Why existing fractional property platforms do not work

There are several fractional property platforms worldwide. Property must be made more liquid to ameliorate some of the issues its high prices it causes.

Almost all the Fractional property platforms currently in existence in Australia and worldwide are focused on allowing people to invest in property with smaller amounts by allowing them to buy a share of it.

But just allowing people to buy a fraction or share or token of a property is a solution in search of a problem. You see, no one is losing sleep thinking that they cannot buy a fraction of a property with $100.

What people are really struggling with is saving enough money for a deposit. And on the other side those who have already bought property and have seen it appreciate in value want the ability to access that wealth without taking on additional debt.

Both of these problems are not being solved by existing platforms.

What we have instead is the so called platforms promoting their own properties and selling them at an overall higher price to unsuspecting buyers by dicing them into easy to buy units. Unsuspecting mum and dads fall for the marketing spin of being able to own property only to find that these fractions have only gone down in value after investing as the reality of the market price catches up.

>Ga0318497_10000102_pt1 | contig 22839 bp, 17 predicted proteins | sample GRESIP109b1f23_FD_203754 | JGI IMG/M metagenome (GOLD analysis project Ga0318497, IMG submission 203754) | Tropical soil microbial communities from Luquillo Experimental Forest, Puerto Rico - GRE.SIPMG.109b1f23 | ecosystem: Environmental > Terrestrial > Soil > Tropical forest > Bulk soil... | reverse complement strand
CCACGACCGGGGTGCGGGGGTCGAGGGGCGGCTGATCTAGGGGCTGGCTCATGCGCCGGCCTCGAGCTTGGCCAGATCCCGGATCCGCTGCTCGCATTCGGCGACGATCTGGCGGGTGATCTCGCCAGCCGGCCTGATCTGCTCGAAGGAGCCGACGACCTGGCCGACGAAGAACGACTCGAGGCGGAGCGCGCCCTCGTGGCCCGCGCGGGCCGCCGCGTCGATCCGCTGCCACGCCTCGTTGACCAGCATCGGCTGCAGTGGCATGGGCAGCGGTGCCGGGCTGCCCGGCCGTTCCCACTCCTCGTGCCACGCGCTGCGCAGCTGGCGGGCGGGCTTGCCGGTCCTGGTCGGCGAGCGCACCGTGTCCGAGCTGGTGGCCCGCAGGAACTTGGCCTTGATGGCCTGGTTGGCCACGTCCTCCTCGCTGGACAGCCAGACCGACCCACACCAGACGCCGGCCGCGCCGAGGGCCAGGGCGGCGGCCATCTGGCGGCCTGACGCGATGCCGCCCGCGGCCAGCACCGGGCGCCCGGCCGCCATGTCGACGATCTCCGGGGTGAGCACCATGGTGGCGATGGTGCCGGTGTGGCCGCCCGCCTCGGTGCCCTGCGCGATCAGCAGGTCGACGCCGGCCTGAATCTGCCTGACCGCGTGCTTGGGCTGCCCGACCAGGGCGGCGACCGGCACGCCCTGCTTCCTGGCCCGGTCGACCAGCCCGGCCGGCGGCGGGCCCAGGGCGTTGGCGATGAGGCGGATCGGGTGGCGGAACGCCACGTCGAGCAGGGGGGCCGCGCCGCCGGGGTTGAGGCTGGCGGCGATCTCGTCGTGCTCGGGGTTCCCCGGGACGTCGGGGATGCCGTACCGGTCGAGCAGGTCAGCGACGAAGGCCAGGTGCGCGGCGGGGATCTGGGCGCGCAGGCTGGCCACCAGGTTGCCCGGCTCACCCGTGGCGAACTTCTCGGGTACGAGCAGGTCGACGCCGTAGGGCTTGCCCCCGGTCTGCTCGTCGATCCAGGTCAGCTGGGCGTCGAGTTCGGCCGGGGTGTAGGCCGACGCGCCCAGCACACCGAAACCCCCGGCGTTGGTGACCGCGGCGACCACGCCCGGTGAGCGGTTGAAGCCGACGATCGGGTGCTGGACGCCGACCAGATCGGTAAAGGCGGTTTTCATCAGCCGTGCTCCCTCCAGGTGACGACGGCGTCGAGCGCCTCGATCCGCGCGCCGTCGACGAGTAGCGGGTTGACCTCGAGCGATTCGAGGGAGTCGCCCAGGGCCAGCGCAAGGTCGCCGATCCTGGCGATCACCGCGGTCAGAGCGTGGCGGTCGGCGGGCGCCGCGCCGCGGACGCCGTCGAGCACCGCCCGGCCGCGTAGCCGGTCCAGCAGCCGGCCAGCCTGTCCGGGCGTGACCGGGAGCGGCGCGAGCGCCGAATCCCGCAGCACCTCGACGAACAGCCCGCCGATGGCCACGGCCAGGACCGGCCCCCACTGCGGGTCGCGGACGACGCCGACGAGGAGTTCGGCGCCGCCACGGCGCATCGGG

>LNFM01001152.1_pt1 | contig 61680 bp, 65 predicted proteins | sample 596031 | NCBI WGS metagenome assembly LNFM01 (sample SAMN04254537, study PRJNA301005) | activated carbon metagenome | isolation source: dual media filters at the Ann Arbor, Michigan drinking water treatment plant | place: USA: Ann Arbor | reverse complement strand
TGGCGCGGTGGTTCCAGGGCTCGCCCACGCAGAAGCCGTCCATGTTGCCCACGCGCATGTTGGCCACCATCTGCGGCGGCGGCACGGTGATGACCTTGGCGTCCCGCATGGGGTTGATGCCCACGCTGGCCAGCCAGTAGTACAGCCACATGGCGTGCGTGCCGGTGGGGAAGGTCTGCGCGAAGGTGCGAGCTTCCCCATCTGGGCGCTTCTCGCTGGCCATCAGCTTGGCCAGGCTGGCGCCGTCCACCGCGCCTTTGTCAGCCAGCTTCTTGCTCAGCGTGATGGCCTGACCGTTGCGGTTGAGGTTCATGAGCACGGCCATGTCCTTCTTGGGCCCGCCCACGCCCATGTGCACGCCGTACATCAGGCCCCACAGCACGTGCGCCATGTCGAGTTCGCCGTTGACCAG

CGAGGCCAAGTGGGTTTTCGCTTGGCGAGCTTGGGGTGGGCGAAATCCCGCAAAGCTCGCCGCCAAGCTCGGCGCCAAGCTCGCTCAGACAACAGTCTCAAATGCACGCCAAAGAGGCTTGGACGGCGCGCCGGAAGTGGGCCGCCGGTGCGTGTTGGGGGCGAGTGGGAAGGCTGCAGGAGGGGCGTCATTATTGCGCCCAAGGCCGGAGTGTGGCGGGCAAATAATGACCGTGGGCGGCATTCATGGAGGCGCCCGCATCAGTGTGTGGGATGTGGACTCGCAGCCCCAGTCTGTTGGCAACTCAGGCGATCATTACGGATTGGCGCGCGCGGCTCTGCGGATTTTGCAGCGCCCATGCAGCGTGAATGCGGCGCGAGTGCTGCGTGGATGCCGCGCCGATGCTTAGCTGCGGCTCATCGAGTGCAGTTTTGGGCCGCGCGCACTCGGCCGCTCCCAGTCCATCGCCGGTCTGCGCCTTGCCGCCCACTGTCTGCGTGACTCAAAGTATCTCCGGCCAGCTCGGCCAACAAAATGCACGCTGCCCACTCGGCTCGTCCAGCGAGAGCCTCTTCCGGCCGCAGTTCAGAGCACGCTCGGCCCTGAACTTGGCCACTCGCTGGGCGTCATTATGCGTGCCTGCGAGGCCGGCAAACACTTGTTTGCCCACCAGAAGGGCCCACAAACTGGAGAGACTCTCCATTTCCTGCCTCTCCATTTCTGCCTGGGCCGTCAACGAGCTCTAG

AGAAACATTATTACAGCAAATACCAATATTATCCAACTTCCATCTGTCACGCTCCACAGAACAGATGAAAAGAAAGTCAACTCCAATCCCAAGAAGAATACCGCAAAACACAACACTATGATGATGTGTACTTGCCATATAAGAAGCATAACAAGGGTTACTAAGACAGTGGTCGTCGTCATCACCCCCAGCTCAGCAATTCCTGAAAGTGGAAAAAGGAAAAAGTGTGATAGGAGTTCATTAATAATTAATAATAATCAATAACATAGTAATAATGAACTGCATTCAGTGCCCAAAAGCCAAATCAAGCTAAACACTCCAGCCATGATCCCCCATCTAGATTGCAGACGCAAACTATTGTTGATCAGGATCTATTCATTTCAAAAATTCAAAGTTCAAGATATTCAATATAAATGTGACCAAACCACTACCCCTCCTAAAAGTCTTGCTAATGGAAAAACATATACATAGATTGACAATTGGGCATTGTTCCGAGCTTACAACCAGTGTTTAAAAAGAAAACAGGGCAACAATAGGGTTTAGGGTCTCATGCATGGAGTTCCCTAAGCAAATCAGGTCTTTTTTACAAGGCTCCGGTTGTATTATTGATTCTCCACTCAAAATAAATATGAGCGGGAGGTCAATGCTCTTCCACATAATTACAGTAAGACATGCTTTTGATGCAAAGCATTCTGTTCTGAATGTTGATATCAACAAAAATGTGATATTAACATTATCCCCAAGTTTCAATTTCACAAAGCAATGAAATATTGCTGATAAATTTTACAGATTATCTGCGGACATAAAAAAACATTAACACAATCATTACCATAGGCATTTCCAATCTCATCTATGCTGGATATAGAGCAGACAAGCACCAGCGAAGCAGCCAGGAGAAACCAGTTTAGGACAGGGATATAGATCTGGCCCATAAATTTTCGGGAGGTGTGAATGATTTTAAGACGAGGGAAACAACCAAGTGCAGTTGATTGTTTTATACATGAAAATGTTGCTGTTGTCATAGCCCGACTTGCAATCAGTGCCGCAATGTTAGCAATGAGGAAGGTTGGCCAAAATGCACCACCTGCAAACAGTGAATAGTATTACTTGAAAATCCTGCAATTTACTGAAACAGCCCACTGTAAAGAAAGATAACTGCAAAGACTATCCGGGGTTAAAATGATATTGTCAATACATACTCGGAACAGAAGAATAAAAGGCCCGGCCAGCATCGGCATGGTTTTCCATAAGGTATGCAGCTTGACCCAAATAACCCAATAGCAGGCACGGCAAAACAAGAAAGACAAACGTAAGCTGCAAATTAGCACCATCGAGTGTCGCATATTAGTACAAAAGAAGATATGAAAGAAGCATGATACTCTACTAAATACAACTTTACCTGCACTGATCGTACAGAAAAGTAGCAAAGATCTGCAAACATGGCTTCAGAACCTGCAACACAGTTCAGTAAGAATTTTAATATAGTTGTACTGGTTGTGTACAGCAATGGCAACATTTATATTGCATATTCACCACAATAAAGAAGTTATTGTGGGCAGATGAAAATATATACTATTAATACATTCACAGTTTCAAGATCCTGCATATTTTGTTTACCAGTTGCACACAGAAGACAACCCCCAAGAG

Good business for the platform, but a bad investment and more importantly not actually solving the real issues in the market.

Truth be told, even if they wanted to these existing platforms cannot really solve the above mentioned problems. And the reason is the way they are setup.

All of them buy the property in a unit trust and investors then buy units or fractions. The net result is a beneficial interest in the underlying property.

So far so good.

But it means that if someone wants to crowdfund their own home deposit, the title is always only going to rest with these platforms. And even worse if someone already owns a property and wants to release equity, he or she would have to first transfer title to the unit trust. This would lead to a stamp duty event as well as a capital gains tax event due to the transfer of title. Its a dead on arrival proposition.

The problems go even further.

Almost all of the platforms are either full equity or will limit to lower leverages and positive cash flows. An astute property investor knows property is interesting due to leverage. The platforms have belatedly started recognizing it and are trying to introduce borrowings in the mix. But given that they are liable for it their financial issuers will always restrict the LVRs to the 30–40% mark and go for a loan with reduced liabilities but higher interest rates. All of which severely dilute the benefits of leverage.

But these problems can be solved. We can setup a fractional property platform that actually solves the problems faced by the common man.

And that is what we intend to do with konkrete.io

More to follow.

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